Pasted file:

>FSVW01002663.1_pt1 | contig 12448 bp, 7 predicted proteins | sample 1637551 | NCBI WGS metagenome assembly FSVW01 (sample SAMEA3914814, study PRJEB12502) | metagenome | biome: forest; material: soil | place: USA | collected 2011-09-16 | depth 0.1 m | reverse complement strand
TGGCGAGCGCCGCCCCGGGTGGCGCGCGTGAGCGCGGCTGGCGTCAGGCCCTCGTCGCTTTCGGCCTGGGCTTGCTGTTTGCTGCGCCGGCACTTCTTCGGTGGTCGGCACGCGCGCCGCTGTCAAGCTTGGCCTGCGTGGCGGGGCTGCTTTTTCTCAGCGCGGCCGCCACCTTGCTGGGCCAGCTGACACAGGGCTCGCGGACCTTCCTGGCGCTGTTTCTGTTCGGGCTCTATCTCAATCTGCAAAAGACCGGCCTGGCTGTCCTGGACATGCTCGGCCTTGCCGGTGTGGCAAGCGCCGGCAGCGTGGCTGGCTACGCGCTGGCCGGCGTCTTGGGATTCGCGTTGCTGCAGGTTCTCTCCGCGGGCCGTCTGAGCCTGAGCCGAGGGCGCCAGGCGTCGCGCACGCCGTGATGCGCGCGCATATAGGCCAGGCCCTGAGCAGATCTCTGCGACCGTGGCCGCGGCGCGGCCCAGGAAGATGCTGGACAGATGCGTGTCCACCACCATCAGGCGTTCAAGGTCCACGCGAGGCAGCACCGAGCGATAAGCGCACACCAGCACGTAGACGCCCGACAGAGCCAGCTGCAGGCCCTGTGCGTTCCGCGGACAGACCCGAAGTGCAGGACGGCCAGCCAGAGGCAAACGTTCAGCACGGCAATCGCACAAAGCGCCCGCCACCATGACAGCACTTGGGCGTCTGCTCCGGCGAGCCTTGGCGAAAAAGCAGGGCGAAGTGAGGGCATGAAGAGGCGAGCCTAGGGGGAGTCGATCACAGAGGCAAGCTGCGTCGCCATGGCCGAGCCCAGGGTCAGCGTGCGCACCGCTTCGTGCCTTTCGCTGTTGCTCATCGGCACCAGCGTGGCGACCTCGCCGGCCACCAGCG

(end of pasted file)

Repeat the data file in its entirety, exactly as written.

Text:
>FSVW01002663.1_pt1 | contig 12448 bp, 7 predicted proteins | sample 1637551 | NCBI WGS metagenome assembly FSVW01 (sample SAMEA3914814, study PRJEB12502) | metagenome | biome: forest; material: soil | place: USA | collected 2011-09-16 | depth 0.1 m | reverse complement strand
TGGCGAGCGCCGCCCCGGGTGGCGCGCGTGAGCGCGGCTGGCGTCAGGCCCTCGTCGCTTTCGGCCTGGGCTTGCTGTTTGCTGCGCCGGCACTTCTTCGGTGGTCGGCACGCGCGCCGCTGTCAAGCTTGGCCTGCGTGGCGGGGCTGCTTTTTCTCAGCGCGGCCGCCACCTTGCTGGGCCAGCTGACACAGGGCTCGCGGACCTTCCTGGCGCTGTTTCTGTTCGGGCTCTATCTCAATCTGCAAAAGACCGGCCTGGCTGTCCTGGACATGCTCGGCCTTGCCGGTGTGGCAAGCGCCGGCAGCGTGGCTGGCTACGCGCTGGCCGGCGTCTTGGGATTCGCGTTGCTGCAGGTTCTCTCCGCGGGCCGTCTGAGCCTGAGCCGAGGGCGCCAGGCGTCGCGCACGCCGTGATGCGCGCGCATATAGGCCAGGCCCTGAGCAGATCTCTGCGACCGTGGCCGCGGCGCGGCCCAGGAAGATGCTGGACAGATGCGTGTCCACCACCATCAGGCGTTCAAGGTCCACGCGAGGCAGCACCGAGCGATAAGCGCACACCAGCACGTAGACGCCCGACAGAGCCAGCTGCAGGCCCTGTGCGTTCCGCGGACAGACCCGAAGTGCAGGACGGCCAGCCAGAGGCAAACGTTCAGCACGGCAATCGCACAAAGCGCCCGCCACCATGACAGCACTTGGGCGTCTGCTCCGGCGAGCCTTGGCGAAAAAGCAGGGCGAAGTGAGGGCATGAAGAGGCGAGCCTAGGGGGAGTCGATCACAGAGGCAAGCTGCGTCGCCATGGCCGAGCCCAGGGTCAGCGTGCGCACCGCTTCGTGCCTTTCGCTGTTGCTCATCGGCACCAGCGTGGCGACCTCGCCGGCCACCAGCG